This course introduces students to the cognitive organization of linguistic structure and the social nature of language use. We will investigate language as it is used in our everyday lives, highlighting both the variability and systematic nature of all levels of linguistic structure. In doing so, we will discover how to approach language from a scientific perspective, learn the fundamentals of linguistic analysis, and understand the foundational concepts of the field of Linguistics. Sample topics to be explored across a variety of languages include language and advertising, language change, dialect variation, and language and technology.
Terms: Aut | Units: 4 | UG Reqs: GER:DB-SocSci, WAY-SI | Grading: Letter or Credit/No Credit

LINGUIST 44N: Living with Two Languages

Preference to freshmen. The nature of bi- and multilingualism with emphasis on the social and educational effects in the U.S. and worldwide, in individual versus society, and in child and adult. The social, cognitive, psycholinguistic, and neurological consequences of bilingualism. Participation in planning and carrying out a research project in language use and bilingualism.
Terms: not given this year | Units: 3 | UG Reqs: GER:DB-SocSci, WAY-SI | Grading: Letter or Credit/No Credit

LINGUIST 63N: The Language of Comics

This seminar will explore language as represented in cartoons and comics such as Bizarro, Dilbert and Zits, how we interpret it, and why we find comics funny. We will explore and analyze language play, genderspeak and teenspeak; peeving about usage; new and spreading usages.
Terms: not given this year | Units: 3 | UG Reqs: WAY-SI | Grading: Letter (ABCD/NP)

LINGUIST 64Q: These languages were here first: A look at the indigenous languages of California (ANTHRO 64Q, NATIVEAM 64Q)

Stanford was built on land originally inhabited by the Muwekma Ohlone tribe, and Native American students have always held an important place in the university community from the writer and journalist John Milton Oskison (Cherokee) who graduated in 1894 to current enrolments of over three hundred students who represent over fifty tribes. Two hundred years ago, the Muwekma language was one of a hundred languages that made California one of the most linguistically-diverse places on earth. Today, less than half of these languages survive but many California Indian communities are working hard to maintain and revitalize them. This is a familiar pattern globally: languages around the world are dying at such a rapid rate that the next century could see half of the world's 6800 languages and cultures become extinct unless action is taken now. Focusing especially on California, this course seeks to find out how and why languages die; what is lost from a culture when that occurs; and how `sleeping¿ languages might be revitalized. We will take a field trip to a Native American community in northern California to witness first-hand how one community is bringing back its traditional language, songs, dances, and story-telling. We will learn from visiting indigenous leaders and linguistic experts who will share their life, language, and culture with the class. Through weekly readings and discussion, we will investigate how languages can be maintained and revitalized by methods of community- and identity-building, language documentation and description, the use of innovative technologies, writing dictionaries and grammars for different audiences, language planning, and data creation, annotation, preservation, and dissemination. Finally, the course will examine ethical modes of fieldwork within endangered-language communities.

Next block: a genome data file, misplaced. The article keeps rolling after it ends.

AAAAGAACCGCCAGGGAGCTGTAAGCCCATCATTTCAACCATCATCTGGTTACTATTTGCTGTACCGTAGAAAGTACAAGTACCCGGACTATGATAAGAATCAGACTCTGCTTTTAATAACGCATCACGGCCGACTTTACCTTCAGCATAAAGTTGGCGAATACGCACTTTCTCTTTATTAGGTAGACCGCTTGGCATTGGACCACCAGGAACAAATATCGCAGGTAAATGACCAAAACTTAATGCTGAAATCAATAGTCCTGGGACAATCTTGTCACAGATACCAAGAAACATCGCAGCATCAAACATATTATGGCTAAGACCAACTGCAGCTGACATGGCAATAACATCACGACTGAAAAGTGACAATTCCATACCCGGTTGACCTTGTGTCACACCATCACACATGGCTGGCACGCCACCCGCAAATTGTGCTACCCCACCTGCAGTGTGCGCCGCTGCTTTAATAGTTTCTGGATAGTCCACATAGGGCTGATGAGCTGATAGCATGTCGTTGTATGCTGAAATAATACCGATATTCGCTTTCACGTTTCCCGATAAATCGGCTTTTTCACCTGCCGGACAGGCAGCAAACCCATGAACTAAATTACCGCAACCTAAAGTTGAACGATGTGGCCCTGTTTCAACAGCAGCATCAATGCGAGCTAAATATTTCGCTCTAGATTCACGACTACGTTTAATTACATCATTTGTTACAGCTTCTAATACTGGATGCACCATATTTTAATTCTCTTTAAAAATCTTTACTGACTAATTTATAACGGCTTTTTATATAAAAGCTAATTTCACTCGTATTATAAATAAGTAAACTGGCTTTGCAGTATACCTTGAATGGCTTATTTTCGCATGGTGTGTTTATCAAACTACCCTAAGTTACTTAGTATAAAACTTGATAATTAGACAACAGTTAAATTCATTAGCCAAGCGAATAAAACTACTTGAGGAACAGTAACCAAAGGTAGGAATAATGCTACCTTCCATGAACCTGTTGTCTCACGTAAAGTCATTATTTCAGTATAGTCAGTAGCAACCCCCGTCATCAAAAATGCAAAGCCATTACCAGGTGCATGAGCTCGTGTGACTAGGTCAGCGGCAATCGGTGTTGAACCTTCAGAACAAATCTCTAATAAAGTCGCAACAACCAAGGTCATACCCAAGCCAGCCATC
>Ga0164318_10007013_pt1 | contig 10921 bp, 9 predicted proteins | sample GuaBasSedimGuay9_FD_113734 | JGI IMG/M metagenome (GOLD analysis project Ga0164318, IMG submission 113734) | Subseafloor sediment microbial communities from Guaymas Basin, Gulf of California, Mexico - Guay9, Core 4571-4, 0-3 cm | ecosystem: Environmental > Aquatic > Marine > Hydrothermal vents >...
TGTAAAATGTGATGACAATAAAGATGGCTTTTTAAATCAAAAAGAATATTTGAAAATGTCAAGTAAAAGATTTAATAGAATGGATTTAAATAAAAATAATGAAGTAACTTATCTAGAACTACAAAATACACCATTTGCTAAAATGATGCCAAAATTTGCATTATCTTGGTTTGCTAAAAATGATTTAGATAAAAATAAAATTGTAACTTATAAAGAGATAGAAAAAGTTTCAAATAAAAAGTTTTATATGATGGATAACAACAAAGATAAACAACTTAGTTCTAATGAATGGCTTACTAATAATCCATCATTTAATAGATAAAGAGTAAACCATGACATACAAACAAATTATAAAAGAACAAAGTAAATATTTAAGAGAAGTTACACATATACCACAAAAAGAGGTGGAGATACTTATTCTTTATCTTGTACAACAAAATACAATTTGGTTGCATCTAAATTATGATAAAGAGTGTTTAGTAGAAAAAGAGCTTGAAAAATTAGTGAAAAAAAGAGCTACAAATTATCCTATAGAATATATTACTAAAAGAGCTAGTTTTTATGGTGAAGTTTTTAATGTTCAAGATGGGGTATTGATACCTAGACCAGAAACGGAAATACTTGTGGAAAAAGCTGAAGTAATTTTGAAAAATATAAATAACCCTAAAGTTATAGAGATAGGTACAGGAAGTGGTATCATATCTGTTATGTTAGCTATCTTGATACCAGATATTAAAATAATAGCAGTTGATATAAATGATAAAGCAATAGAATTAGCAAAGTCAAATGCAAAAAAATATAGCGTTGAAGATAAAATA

Terms: Win | Units: 3 | UG Reqs: WAY-ED, WAY-SI | Grading: Letter (ABCD/NP)
Instructors: Ogilvie, S. (PI)

LINGUIST 131: Language and Thought (PSYCH 131, PSYCH 262)

The psychology of language including: production and understanding in utterances; from speech sounds to speaker's meaning; children's acquisition of the first language; and the psychological basis for language systems. Language functions in natural contexts and their relation to the processes by which language is produced, understood, and acquired. Prerequisite: 1 or LINGUIST 1.
Terms: not given this year | Units: 4 | UG Reqs: GER:DB-SocSci, WAY-SI | Grading: Letter or Credit/No Credit

LINGUIST 134: Seminar on Language and Deception (PSYCH 134)

Deceptive, exploitative, and other noncooperative uses of language. How is language used to deceive or exploit? Where are these techniques practiced and why? What are the personal, ethical, and social consequences of these practices? Prerequisite: 131, LINGUIST 1, or PHIL 181.
Terms: not given this year | Units: 3 | UG Reqs: GER:DB-SocSci, WAY-SI | Grading: Letter or Credit/No Credit
Filter Results:
term offered
updating results...
number of units
updating results...
time offered
updating results...
days
updating results...
UG Requirements (GERs)
updating results...
component
updating results...
career
updating results...
© Stanford University | Terms of Use | Copyright Complaints